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In a BASH shell, I would like to take the lines of a file (eg pattern.txt) and find the files on my system whose names contain the patterns in each line of my file. So, I have the following for loop

for pp in `cat pattern.txt`; do find ./ -iname "*${pp}*" -print0; done

which doesn't find any files when if the first line in pattern.txt doe exist. So how can I fix the above command line?

Note: Each line in my file contains characters [a-zA-Z] only.

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do the lines in pattern.txt contain wildcards? It would help if you listed a few lines –  SiegeX Apr 1 '11 at 21:31
    
@SiegeX The lines in my file do not contain wildcards. –  Azim Apr 1 '11 at 21:33
2  
Could pattern.txt be a DOS/Windows text file, which to unix tools looks like each line ends with a CR character? If so, this command would look for files with a CR in their name. Run cat -A pattern.txt to check that it does indeed contain only letters (you should see lines like foobar$, nor foobar^M$). –  Gilles Apr 1 '11 at 21:50
    
@Gilles: the file is indeed formatted DOS/Windows –  Azim Apr 1 '11 at 21:54
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3 Answers

up vote 1 down vote accepted

Try this:

#!/bin/bash

while IFS= read -r pp; do
  find . -iname "*${pp}*" -print0
done < /path/to/pattern.txt

Not sure why you want -print0, but I left it in anyway. Perhaps you are attempting to pipe this to xargs?

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Thanks for the suggestion but the find command still doesn't find anything. –  Azim Apr 1 '11 at 21:45
    
Yes at the end I will pipe the results to xargs to copy the files it finds. –  Azim Apr 1 '11 at 21:46
    
thanks for the comment along with @Gilles observation I got it to work. –  Azim Apr 1 '11 at 21:58
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Here's a safe and Windows-proof way of looking for a bunch of file name patterns retrieved from a file. The approach I've chosen is to process the list of patterns into a find expression.

find_expression=$(<pattern \
    sed -e 's/^/-o\n-iname\n*/' \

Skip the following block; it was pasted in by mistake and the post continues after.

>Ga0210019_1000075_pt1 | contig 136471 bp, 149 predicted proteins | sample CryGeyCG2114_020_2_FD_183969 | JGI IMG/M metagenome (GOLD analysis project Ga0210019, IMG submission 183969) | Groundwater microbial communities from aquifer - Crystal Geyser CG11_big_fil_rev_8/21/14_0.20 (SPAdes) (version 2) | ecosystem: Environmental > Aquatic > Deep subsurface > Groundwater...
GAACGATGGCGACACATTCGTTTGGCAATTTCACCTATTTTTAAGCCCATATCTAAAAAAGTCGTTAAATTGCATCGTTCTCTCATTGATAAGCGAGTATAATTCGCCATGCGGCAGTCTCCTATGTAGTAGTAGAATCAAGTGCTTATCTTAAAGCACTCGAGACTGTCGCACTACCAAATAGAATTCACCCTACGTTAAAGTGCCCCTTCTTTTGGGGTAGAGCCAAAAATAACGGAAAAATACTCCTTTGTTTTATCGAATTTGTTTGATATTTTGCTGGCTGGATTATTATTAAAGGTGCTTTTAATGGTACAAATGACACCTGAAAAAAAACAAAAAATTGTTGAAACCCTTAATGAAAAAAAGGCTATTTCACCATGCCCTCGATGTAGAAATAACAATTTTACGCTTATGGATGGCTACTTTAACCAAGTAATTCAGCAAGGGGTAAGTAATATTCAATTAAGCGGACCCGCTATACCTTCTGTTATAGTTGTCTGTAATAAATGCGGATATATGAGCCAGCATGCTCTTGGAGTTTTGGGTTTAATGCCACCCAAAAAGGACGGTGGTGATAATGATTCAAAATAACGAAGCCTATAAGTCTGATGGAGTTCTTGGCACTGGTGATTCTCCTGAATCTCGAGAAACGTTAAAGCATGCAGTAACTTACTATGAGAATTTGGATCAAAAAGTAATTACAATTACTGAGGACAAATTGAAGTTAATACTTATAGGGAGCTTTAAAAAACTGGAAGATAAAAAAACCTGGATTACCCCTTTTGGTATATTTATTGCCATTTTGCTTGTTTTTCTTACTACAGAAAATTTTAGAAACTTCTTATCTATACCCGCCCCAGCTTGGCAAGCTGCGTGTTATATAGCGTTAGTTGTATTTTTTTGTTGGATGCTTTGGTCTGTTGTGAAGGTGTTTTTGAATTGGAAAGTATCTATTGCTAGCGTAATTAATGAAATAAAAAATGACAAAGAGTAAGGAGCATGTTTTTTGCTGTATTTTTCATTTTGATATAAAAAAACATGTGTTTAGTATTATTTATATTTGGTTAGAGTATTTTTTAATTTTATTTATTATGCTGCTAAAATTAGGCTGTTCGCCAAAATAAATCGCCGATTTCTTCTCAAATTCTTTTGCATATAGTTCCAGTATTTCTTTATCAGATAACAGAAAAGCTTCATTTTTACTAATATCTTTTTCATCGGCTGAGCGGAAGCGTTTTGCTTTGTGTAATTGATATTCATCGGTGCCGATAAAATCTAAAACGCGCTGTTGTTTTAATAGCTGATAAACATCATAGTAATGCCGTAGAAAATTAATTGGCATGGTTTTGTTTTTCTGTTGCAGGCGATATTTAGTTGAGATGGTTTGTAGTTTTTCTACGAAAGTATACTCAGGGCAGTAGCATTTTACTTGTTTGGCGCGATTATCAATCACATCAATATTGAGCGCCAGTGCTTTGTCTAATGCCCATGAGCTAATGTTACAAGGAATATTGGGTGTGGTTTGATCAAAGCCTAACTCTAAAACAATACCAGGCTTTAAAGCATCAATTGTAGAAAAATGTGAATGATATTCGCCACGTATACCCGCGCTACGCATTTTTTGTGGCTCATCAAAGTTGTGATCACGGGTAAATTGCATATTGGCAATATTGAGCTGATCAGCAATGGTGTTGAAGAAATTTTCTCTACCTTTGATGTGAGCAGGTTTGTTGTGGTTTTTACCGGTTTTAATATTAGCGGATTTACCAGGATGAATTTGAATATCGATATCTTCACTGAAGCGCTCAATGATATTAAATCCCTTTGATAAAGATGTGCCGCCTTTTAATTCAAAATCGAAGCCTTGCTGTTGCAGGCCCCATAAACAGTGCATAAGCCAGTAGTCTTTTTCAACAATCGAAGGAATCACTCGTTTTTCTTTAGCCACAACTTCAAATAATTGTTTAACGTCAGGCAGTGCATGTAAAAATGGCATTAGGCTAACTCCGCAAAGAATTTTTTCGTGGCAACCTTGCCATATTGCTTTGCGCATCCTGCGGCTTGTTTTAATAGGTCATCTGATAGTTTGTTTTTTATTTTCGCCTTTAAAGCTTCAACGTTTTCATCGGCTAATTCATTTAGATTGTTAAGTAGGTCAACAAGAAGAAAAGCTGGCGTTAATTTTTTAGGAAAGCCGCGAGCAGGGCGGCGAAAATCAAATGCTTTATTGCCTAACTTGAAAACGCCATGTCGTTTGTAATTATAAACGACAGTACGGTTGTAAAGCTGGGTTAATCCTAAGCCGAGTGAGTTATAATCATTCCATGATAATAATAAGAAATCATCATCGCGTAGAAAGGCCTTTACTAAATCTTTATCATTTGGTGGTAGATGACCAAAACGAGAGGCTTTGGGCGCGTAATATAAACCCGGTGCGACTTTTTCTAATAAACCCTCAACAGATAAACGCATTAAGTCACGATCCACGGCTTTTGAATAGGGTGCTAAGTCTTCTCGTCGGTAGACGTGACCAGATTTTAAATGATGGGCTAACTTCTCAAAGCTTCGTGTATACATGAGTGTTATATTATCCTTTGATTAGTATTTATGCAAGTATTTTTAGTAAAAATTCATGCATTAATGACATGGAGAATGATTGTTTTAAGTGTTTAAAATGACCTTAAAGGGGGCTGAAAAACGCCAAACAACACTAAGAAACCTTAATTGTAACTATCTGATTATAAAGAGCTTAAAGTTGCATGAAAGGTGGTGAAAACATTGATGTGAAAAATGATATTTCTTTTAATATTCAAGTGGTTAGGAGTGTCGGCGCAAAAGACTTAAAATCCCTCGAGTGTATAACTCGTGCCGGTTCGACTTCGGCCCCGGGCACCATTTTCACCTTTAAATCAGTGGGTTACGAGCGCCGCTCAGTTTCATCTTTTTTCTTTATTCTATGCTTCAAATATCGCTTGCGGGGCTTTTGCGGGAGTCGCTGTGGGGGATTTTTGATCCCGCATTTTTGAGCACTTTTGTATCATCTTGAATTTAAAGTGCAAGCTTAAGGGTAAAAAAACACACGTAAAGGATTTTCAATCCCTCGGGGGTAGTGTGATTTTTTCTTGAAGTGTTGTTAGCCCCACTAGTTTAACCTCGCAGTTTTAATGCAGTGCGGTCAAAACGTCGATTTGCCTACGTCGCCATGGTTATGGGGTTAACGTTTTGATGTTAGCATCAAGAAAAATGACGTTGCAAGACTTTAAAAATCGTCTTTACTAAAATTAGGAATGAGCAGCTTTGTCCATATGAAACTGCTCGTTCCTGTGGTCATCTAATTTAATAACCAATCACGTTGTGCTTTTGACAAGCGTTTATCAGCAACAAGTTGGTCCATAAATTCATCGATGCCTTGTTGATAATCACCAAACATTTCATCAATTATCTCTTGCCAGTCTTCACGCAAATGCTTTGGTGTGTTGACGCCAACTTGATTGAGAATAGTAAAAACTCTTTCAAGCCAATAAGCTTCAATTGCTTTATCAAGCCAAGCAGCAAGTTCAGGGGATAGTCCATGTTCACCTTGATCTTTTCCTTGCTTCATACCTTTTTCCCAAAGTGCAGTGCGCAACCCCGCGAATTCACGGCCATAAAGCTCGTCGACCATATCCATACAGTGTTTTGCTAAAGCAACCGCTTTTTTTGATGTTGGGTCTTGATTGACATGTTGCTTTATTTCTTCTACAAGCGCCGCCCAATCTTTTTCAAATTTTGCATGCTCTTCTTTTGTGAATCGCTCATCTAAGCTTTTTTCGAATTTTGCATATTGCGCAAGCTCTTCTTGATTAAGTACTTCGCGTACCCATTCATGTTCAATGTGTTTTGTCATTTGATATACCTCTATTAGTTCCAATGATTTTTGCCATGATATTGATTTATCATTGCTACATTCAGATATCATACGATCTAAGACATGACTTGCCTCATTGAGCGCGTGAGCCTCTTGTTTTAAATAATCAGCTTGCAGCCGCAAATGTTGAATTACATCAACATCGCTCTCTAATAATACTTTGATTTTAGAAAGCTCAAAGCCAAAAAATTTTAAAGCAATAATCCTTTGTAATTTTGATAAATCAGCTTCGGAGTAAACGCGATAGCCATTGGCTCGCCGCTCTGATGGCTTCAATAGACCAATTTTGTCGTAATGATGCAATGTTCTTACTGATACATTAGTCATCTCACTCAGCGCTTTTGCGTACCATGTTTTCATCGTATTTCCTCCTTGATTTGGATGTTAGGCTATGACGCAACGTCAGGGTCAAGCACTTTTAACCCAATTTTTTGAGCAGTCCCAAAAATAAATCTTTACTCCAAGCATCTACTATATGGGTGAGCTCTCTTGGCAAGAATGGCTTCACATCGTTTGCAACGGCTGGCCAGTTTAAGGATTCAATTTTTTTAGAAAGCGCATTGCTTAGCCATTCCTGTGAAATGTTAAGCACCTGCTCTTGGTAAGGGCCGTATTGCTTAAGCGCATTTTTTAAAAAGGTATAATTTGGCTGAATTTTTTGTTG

-e 's/\r\?$/*/' |            # turn each pattern into -o -iname *foo*
    tail -n +2)                      # remove spurious initial -o
set -f                               # turn off globbing
IFS='
'                                    # split only at newlines
find . \( $find_expression \) -print0
set +f; unset IFS                    # restore defaults
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@Gilles... Some people like crossword puzzles. I like trying to work out your scripts :) I think I'm starting to recognize your pattern :) ... you are allowing a single invocation of find to handle the umpteen (maybe thousands) of args, versus calling find unpteen times... The IFS pulls the multi-line output back to a string of args in the form: -iname *abc*, each seperated by -o (which I assume means "or")... Howerver I am a bit puzzled by \( \).. are they a feature of the shell to group the args, or are they a specific requirement of find?...(the puzzle is almost solved.. :) –  Peter.O Apr 2 '11 at 10:10
    
@fred.bear: \( and \) are passed to find as ( and ) respectively; the only shell feature used there is the backslash to quote the next character (so that the parentheses are not interpreted as such by the shell). The rest is find expression syntax: ( and ) for expression grouping, -o as the binary “or” operator. –  Gilles Apr 2 '11 at 11:17
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The answer @SiegeX presents will work, but if you have a lot of files in your pattern file, this might become slow and clumsy. You might get much better performance by using a different tool, like this:

find . | grep -f pattern.txt

Yup, that was the whole thing.

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